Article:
Doncic, Mavs now look to build on best playoff run in decade
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By SCHUYLER DIXON
DALLAS (AP) Luka Doncic drew laughter from reporters by saying he would take about a week off after Dallas lost to Golden State in the Western Conference finals, ending the longest season of the young superstar's career.
The question won't be a joke when Doncic is asked how much he weighs when training camp opens in about four months.
The 23-year-old's conditioning and how the roster fits around him will be the hottest offseason topics as the Mavericks try to build on their first trip beyond the first round of the playoffs since their only championship 11 years ago.
"Basically I didn't stop playing basketball since the start of last season NBA," Doncic said after a 120-110 loss to the Warriors in Game 5. "I'm going to take probably one week off basketball and then back to it. The healthiness is the most important thing in basketball. If you're not healthy, you're not going to play."
Or in his case, if you're not in shape, you're not going to play well.
Doncic was criticized early in the season for that - and acknowledged it was an issue - as he struggled by his lofty standards and the Mavericks started slowly under first-year coach Jason Kidd, the point guard on Dallas' title team.
Doncic didn't get much of a break in the last offseason after Dallas' first-round loss because the season started late. The All-Star then carried Slovenia to its first Olympic berth, then the semifinals in Tokyo before two losses kept his home country from a medal.
A COVID-19 absence during the season was extended to give Doncic time to work on his conditioning and recover from an ankle injury. He returned about the time Dallas started its surge from 16-18 to the fourth seed in the West at 52-30.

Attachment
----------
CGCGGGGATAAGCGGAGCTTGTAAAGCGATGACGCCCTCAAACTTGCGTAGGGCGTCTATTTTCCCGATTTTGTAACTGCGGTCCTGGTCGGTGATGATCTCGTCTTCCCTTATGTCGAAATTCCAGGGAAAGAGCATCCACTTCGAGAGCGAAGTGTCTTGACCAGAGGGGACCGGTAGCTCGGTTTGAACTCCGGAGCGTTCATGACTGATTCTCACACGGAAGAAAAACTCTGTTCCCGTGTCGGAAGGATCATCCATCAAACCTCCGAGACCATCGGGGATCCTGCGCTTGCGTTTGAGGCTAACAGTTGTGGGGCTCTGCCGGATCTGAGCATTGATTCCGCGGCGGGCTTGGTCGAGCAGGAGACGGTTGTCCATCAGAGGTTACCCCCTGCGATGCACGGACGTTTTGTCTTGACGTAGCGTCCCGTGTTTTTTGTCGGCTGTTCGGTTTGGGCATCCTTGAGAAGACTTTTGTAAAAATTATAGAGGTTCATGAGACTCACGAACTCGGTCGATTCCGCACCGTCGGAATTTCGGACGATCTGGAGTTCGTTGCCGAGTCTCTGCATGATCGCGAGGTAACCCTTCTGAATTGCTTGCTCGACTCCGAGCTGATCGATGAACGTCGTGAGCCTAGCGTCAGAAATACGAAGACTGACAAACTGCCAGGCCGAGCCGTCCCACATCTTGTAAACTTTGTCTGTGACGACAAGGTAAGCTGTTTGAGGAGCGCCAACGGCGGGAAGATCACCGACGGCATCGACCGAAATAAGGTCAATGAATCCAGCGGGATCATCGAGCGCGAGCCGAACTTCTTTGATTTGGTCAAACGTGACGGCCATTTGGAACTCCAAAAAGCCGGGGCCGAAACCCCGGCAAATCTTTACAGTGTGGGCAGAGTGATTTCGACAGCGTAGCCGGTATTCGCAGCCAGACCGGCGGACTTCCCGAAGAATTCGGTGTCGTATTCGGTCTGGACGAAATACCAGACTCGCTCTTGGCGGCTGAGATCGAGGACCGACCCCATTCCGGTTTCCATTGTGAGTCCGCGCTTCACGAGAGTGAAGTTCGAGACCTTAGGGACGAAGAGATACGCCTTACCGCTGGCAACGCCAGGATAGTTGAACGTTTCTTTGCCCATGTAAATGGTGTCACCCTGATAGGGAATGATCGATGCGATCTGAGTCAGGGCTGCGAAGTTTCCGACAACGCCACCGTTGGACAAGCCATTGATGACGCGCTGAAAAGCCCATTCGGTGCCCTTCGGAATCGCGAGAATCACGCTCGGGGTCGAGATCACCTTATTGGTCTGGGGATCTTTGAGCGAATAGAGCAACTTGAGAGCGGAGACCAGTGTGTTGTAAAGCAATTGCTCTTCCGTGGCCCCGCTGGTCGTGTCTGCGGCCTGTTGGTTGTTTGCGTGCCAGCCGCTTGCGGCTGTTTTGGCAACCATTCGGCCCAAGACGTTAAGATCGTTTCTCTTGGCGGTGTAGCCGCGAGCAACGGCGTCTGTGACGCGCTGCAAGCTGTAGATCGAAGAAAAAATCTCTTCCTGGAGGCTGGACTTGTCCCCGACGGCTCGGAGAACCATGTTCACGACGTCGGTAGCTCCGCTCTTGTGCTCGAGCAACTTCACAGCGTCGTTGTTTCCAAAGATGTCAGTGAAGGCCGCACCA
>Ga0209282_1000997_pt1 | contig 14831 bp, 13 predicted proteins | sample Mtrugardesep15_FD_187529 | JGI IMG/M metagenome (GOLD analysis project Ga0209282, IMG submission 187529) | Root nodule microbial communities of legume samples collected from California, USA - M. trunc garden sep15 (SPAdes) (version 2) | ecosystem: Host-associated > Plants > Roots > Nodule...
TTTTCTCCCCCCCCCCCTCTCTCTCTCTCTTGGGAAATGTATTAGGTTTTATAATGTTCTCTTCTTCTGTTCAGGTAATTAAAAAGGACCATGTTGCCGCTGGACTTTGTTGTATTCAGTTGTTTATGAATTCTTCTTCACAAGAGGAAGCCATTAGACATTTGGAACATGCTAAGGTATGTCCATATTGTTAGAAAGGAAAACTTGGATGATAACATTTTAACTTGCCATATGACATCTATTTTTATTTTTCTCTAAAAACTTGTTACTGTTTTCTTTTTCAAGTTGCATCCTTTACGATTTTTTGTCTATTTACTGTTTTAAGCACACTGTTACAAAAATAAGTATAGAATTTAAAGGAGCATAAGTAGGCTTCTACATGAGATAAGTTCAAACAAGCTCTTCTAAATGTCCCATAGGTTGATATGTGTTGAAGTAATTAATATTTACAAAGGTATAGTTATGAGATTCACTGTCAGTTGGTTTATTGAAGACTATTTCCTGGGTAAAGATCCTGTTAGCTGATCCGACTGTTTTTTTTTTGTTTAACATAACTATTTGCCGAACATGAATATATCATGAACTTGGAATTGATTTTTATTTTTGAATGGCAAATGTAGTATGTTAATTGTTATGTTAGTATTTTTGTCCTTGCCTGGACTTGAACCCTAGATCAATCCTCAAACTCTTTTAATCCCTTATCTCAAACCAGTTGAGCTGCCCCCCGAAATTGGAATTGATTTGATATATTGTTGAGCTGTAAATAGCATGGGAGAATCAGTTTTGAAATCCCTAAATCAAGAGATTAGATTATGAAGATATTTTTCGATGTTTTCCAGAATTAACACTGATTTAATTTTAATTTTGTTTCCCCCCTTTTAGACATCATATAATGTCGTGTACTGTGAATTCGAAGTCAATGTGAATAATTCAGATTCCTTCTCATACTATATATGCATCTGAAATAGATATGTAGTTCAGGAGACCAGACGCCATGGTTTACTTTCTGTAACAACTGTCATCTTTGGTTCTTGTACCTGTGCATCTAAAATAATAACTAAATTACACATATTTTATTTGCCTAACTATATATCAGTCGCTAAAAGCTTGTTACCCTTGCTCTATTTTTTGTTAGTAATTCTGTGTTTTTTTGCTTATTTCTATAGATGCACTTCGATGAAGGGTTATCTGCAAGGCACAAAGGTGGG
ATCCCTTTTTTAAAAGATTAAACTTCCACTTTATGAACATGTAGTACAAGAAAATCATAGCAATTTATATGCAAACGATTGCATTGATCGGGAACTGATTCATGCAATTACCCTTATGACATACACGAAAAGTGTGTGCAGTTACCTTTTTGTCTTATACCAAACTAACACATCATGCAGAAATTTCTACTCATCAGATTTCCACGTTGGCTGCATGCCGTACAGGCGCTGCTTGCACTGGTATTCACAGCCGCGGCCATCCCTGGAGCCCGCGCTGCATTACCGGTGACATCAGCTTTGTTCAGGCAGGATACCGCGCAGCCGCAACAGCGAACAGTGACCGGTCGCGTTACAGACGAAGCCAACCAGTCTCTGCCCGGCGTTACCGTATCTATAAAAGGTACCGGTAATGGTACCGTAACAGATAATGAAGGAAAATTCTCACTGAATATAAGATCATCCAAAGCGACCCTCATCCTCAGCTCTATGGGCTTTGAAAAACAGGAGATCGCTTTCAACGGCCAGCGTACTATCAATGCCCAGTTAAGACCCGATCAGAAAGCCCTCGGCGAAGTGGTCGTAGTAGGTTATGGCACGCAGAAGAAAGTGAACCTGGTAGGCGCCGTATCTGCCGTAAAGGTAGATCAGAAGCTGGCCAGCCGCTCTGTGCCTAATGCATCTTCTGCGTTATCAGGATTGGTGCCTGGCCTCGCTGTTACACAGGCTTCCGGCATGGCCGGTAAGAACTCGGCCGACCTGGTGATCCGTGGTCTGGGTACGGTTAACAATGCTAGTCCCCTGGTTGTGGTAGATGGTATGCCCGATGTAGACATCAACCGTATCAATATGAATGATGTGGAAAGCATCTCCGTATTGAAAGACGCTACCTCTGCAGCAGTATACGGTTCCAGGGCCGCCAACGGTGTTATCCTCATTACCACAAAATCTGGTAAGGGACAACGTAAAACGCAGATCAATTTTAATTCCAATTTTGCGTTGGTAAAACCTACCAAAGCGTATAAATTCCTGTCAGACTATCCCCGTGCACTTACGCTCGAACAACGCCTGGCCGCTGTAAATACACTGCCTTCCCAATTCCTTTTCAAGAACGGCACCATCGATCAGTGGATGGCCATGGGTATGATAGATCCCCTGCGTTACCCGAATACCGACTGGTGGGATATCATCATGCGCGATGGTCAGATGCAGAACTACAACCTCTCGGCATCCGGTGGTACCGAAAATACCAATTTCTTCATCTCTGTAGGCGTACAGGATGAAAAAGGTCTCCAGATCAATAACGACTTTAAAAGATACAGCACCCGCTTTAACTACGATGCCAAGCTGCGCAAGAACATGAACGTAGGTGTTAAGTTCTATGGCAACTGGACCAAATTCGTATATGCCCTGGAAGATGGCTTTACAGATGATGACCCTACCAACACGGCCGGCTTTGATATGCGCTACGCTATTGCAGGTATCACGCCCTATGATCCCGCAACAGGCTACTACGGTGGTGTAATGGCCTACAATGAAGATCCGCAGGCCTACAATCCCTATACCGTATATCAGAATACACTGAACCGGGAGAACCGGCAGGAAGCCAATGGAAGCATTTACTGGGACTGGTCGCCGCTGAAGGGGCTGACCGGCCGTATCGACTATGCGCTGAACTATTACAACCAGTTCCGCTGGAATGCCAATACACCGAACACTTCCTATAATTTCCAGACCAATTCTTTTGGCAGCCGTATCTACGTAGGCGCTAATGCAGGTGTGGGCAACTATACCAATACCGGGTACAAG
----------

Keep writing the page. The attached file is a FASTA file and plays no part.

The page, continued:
Kidd said he would visit Doncic this summer on his "home turf," and hinted that conditioning will be part of the conversation.
"I think the next step is just understanding how long the season really is if you want to win a championship," Kidd said. "And I think this is a good start for them."
The Mavericks gave up on pairing Doncic with Kristaps Porzingis, trading the 7-foot-3 Latvian to Washington and changing the mix around their star. It was the first big move for new general manager Nico Harrison.
Now they will again face the question of whether Doncic needs a co-star, starting with whether to re-sign Jalen Brunson. A second-round pick the same year Doncic was drafted third overall, Brunson boosted his value by averaging 21.6 points in the playoffs.
Dallas owner Mark Cuban sounded confident in keeping Brunson after the Game 5 loss. The Mavericks also know they need help at center after Kevon Looney played a huge role in Golden State's victory.
"We're going to get together and really focus on the type of J-Kidd player," Cuban told Bally Sports Southwest after the game. "Guys who can guard multiple positions that are tough, that know their role, that are physical, that have a motor."
Spencer Dinwiddie was the key piece coming from Washington in the Porzingis deal. He will have more help at shooting guard in Tim Hardaway Jr., who didn't play again after breaking his foot in January.
Reggie Bullock and Dorian Finney-Smith have important roles as defenders and 3-point specialists. The Mavericks thrived in the playoffs when either one of them had a good shooting night.
"This isn't an old group at all," Dinwiddie said. "Most of the talent is under 30. Our superstar is 23. There's no reason we can't get better. It all depends on the mentality and the approach in the offseason."
Doncic had perhaps the worst half of his playoff career when the Warriors built a 17-point halftime lead in the clincher. It was hard to blame him after such a stellar start to his postseason career, including a 35-point average in elimination games. Kidd said as much while hinting at the mindset on building the roster around Doncic.
"So just understanding that we need Luka to go big a lot of nights just to give us a chance, and unfortunately the ball just didn't go for him tonight," Kidd said. "I think he carries the load as well as anyone, and I think for us as an organization, we'll help lighten that load as we go forward."
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Updated May 27, 2022